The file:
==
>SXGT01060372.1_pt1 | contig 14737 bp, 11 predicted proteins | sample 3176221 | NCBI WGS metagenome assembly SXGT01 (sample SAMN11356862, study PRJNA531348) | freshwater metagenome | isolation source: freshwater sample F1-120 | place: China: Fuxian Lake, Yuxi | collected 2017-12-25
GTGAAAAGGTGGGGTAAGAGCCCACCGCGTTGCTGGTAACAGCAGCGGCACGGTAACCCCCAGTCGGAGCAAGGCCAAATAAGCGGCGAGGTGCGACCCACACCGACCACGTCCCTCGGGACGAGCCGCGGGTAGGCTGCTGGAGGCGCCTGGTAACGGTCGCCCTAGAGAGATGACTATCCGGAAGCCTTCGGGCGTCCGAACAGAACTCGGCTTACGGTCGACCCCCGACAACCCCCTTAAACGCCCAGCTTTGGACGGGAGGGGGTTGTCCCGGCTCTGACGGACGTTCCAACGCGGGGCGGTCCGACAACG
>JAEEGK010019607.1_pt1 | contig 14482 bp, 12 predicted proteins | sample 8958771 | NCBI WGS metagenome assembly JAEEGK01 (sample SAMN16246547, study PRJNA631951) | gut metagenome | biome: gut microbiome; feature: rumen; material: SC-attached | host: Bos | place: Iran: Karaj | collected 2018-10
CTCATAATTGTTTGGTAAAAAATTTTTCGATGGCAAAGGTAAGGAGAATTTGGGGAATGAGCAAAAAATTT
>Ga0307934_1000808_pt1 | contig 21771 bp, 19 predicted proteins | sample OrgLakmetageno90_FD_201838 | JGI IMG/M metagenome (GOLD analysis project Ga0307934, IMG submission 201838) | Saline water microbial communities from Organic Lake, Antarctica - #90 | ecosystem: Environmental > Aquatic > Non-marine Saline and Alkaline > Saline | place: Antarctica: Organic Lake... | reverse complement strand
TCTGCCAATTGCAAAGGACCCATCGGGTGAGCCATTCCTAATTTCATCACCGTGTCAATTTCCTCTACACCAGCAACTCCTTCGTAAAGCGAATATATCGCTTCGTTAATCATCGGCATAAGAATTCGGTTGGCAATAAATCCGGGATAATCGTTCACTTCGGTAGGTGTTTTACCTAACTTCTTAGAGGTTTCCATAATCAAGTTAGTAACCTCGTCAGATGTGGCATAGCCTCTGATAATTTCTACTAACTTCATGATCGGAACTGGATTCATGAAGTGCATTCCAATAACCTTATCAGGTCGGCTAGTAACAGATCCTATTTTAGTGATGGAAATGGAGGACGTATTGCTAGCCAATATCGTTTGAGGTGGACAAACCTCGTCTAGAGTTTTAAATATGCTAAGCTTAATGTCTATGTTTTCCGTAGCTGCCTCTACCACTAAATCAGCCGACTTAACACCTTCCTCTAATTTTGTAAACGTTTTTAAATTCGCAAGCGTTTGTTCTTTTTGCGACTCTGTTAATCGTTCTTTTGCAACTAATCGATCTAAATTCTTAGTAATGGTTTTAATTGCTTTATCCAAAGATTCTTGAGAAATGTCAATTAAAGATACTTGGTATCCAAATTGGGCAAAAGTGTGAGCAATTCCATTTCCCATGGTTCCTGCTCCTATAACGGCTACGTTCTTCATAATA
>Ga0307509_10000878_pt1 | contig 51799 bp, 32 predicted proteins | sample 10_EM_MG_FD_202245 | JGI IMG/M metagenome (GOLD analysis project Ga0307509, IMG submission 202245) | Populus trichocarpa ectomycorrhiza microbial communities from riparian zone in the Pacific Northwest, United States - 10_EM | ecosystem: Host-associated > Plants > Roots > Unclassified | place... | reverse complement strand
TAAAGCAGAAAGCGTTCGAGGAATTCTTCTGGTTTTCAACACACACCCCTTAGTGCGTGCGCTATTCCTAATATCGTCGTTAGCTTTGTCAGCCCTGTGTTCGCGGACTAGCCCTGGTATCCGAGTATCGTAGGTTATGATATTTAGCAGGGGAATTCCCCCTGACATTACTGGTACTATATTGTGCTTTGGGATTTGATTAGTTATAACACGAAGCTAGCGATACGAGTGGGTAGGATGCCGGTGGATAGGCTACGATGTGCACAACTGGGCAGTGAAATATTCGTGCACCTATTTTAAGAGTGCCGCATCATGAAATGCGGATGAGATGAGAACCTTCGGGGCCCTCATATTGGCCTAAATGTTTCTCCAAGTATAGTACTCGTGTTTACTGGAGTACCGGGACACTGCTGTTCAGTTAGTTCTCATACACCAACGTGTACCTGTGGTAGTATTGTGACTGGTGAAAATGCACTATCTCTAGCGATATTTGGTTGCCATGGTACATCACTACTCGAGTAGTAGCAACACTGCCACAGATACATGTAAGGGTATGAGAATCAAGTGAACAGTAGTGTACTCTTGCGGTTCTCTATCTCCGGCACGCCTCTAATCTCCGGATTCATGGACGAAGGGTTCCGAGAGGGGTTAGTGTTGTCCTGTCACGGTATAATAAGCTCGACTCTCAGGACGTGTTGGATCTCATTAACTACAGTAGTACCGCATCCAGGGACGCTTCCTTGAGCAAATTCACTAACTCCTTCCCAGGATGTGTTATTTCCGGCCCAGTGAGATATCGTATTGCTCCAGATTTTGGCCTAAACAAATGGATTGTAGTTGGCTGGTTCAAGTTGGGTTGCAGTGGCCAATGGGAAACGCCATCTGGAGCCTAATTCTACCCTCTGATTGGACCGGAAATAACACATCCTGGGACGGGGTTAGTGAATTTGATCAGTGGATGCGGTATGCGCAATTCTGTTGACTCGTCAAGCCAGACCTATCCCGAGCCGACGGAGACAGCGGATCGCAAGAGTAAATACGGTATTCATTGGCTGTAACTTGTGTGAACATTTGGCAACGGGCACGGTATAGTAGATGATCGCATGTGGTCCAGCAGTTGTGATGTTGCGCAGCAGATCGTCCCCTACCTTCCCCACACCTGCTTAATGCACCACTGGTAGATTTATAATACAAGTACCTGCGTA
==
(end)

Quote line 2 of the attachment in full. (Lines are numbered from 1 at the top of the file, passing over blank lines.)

GTGAAAAGGTGGGGTAAGAGCCCACCGCGTTGCTGGTAACAGCAGCGGCACGGTAACCCCCAGTCGGAGCAAGGCCAAATAAGCGGCGAGGTGCGACCCACACCGACCACGTCCCTCGGGACGAGCCGCGGGTAGGCTGCTGGAGGCGCCTGGTAACGGTCGCCCTAGAGAGATGACTATCCGGAAGCCTTCGGGCGTCCGAACAGAACTCGGCTTACGGTCGACCCCCGACAACCCCCTTAAACGCCCAGCTTTGGACGGGAGGGGGTTGTCCCGGCTCTGACGGACGTTCCAACGCGGGGCGGTCCGACAACG